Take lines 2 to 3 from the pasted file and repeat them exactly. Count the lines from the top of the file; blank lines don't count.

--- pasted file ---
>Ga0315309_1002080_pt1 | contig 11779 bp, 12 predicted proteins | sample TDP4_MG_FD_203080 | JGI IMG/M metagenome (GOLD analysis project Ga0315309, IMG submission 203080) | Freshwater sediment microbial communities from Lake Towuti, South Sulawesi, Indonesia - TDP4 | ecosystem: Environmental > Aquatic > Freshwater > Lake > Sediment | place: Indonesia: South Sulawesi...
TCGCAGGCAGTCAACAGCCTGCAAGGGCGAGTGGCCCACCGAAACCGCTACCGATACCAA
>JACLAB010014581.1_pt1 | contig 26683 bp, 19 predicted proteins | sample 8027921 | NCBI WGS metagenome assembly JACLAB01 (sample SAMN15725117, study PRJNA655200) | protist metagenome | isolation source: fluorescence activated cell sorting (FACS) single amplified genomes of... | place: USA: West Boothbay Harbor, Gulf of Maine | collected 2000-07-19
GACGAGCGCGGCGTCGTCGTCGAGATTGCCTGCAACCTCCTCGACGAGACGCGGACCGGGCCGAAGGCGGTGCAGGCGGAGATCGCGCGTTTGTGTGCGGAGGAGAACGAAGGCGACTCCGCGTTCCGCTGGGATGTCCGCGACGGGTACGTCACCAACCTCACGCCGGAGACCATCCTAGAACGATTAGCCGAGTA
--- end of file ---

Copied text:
TCGCAGGCAGTCAACAGCCTGCAAGGGCGAGTGGCCCACCGAAACCGCTACCGATACCAA
>JACLAB010014581.1_pt1 | contig 26683 bp, 19 predicted proteins | sample 8027921 | NCBI WGS metagenome assembly JACLAB01 (sample SAMN15725117, study PRJNA655200) | protist metagenome | isolation source: fluorescence activated cell sorting (FACS) single amplified genomes of... | place: USA: West Boothbay Harbor, Gulf of Maine | collected 2000-07-19